Crazy Taxi: Fare Wars Hands-On

We take the upcoming handheld version of Sega's classic cab-'em-up for a test-drive.


Earlier this week, during a visit to Sega's San Francisco office, we had an opportunity to get our hands on an early work-in-progress version of Crazy Taxi: Fare Wars on the PlayStation Portable. Currently scheduled for release this summer, Fare Wars isn't an all-new Crazy Taxi game; rather, it's a compilation of sorts that features enhanced versions of the Dreamcast games Crazy Taxi and Crazy Taxi 2. Most of the promised enhancements will take the form of ad-hoc multiplayer options, and although we didn't get to see any of these versus or cooperative gameplay modes in action during our demo, we were afforded ample opportunity to test-drive the PSP version of the first game in the series.

The visuals aren't finished but are already comparable to those on the Dreamcast.
The visuals aren't finished but are already comparable to those on the Dreamcast.

The first thing we noticed about the PSP version of Crazy Taxi is that it already looks a lot like the original Dreamcast game. The only really noticeable difference, in fact, is that the PSP game is widescreen where the original was 4:3--a transition that was purportedly made much easier by the fact that all of the widescreen info was already in the original game. We were told that the finished game will benefit from some additional lighting and particle effects as well as an improved frame rate, but the version of the game we were playing looked just fine.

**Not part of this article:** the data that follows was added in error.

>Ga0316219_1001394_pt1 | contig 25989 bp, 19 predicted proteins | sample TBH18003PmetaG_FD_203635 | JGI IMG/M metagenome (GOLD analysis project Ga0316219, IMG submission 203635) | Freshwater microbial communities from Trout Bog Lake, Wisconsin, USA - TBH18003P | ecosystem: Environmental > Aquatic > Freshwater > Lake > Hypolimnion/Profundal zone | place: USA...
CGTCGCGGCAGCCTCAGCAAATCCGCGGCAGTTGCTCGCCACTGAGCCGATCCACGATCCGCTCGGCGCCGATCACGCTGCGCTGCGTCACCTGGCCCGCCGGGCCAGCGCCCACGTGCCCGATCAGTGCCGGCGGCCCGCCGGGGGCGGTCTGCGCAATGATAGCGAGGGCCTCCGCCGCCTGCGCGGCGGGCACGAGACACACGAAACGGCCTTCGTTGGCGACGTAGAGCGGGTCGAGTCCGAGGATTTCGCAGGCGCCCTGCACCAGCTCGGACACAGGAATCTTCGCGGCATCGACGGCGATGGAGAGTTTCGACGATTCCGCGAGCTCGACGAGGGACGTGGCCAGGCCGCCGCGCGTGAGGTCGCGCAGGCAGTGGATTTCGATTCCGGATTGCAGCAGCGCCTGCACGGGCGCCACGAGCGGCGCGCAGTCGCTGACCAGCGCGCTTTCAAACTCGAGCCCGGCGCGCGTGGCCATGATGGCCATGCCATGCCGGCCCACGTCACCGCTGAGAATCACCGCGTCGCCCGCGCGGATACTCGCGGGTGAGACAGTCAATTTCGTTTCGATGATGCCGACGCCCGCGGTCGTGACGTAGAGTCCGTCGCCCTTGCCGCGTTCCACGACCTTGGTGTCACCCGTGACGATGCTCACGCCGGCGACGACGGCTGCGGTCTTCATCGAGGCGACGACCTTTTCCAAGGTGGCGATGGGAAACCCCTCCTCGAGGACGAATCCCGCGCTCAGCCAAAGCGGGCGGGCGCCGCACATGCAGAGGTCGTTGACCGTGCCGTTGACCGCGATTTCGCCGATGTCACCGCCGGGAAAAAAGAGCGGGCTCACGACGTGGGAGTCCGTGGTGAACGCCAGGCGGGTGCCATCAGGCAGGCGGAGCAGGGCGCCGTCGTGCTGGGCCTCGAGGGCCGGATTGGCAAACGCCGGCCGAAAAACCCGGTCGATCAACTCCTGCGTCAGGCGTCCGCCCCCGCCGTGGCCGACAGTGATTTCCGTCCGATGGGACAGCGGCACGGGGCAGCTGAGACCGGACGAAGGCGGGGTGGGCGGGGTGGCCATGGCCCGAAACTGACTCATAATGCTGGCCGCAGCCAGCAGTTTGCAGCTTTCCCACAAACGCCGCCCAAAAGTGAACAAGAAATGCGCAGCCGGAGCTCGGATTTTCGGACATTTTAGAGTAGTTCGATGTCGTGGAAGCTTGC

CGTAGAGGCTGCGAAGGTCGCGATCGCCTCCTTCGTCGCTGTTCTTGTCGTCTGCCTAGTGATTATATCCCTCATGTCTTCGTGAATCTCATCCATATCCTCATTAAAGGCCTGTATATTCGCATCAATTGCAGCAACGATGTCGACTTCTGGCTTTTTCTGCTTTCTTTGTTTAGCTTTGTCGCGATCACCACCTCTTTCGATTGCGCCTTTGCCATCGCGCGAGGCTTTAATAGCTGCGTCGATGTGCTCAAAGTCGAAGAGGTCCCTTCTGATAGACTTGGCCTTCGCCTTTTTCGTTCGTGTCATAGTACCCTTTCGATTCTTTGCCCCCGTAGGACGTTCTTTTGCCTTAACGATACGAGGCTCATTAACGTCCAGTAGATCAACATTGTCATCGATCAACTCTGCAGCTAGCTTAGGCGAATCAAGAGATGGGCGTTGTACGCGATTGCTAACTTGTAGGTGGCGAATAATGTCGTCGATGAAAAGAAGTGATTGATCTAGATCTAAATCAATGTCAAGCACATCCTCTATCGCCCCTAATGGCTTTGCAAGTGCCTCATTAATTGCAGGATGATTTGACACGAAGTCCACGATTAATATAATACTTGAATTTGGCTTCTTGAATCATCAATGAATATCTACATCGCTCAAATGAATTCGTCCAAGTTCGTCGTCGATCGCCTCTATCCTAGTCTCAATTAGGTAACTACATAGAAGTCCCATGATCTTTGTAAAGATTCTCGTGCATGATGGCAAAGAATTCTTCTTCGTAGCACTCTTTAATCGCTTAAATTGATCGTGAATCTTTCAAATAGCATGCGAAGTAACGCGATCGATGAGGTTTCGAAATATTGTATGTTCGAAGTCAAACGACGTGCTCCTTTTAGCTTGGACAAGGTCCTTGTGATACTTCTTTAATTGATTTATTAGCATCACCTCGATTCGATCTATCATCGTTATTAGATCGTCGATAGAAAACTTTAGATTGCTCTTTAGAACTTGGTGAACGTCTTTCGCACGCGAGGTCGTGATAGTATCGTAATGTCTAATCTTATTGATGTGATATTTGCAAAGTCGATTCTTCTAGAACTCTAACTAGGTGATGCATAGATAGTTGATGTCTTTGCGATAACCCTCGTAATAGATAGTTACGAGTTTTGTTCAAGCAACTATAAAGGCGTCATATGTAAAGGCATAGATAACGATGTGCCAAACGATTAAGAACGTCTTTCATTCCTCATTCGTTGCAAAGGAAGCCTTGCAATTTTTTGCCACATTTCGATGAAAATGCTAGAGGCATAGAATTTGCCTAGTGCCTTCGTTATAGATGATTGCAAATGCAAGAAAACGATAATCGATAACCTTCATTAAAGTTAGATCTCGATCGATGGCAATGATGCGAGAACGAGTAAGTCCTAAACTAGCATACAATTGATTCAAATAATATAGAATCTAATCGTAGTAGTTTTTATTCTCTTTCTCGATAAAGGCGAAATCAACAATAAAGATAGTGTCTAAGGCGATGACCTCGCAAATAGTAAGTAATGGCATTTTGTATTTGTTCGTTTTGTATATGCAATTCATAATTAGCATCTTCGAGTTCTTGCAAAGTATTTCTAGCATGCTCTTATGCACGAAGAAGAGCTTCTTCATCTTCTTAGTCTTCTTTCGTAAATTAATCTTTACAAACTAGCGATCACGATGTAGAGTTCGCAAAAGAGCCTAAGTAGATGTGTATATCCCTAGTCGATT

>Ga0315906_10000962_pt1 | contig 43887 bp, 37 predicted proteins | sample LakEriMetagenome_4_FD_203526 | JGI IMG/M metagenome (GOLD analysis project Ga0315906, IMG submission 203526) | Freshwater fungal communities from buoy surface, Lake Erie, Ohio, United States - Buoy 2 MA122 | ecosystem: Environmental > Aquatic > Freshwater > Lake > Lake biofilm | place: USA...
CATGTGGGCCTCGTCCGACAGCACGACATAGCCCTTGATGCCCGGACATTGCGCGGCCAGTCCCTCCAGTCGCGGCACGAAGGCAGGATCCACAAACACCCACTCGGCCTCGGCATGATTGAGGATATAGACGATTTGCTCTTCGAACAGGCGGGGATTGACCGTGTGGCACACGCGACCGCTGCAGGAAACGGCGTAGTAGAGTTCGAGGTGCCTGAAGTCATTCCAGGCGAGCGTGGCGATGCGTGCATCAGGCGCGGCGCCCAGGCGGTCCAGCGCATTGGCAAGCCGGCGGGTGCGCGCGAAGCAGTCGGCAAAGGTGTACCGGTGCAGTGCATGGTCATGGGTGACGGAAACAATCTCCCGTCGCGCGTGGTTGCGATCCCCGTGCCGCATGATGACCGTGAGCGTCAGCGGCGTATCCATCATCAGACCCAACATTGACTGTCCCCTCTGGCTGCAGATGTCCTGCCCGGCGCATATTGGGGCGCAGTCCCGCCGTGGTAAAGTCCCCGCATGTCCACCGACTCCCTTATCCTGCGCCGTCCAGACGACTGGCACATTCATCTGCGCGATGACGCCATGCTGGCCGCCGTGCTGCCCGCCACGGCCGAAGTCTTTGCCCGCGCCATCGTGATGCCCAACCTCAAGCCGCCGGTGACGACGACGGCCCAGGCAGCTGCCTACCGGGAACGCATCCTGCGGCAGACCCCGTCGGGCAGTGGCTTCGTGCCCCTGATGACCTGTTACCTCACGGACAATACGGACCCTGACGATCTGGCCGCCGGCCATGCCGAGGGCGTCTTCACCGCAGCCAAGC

Picking up Crazy Taxi: Fare Wars for the first time was made easier because the control scheme does a good job of mimicking those of the original Dreamcast games. You'll use the left and right shoulder buttons to brake and accelerate respectively, while the X and O face buttons are used to switch between the forward and reverse gears. Our cab seemed to suffer from some oversteer at times, but that's almost certainly still being tweaked, and the handling wasn't so bad that you wouldn't be able to get used to it after playing for a while.

The premise of Crazy Taxi couldn't be simpler. You drive a cab, you stop to pick up any potential customers that you see, and then you take them where they want to go as quickly as possible while an onscreen arrow points you in the right direction. You'll be playing against a time limit the whole time, and you'll have to negotiate plenty of traffic and other obstacles, of course; but if you can drive fast without crashing into too many things you'll do just fine. Crazy Taxi 2, which we didn't get to play on the PSP, doesn't mess with its predecessor's formula much, but adds a new environment, a jump button, and the ability to pick up multiple passengers to the mix. The Dreamcast version of Crazy Taxi 2 also boasted a number of enjoyable minigames which, we're told, will appear in Crazy Taxi: Fare Wars along with a number of new unlockables.

Driving fast rarely means driving safe in the Crazy Taxi games.
Driving fast rarely means driving safe in the Crazy Taxi games.

Most of the other improvements being made for Crazy Taxi: Fare Wars will be in the audio department, where some new voice-over work and instrumental tracks promise to make the game feel somewhat less dated. You'll also have the option to play the game using a custom soundtrack of songs that you have copied onto your memory stick.

It's unfortunate that we weren't able to get a look at Crazy Taxi: Fare Wars' multiplayer modes on this occasion, because let's face it--they're by far the most interesting new feature that has been promised for the game. We had some fun revisiting the original game in widescreen, though, and we look forward to bringing you more information as soon as it becomes available.

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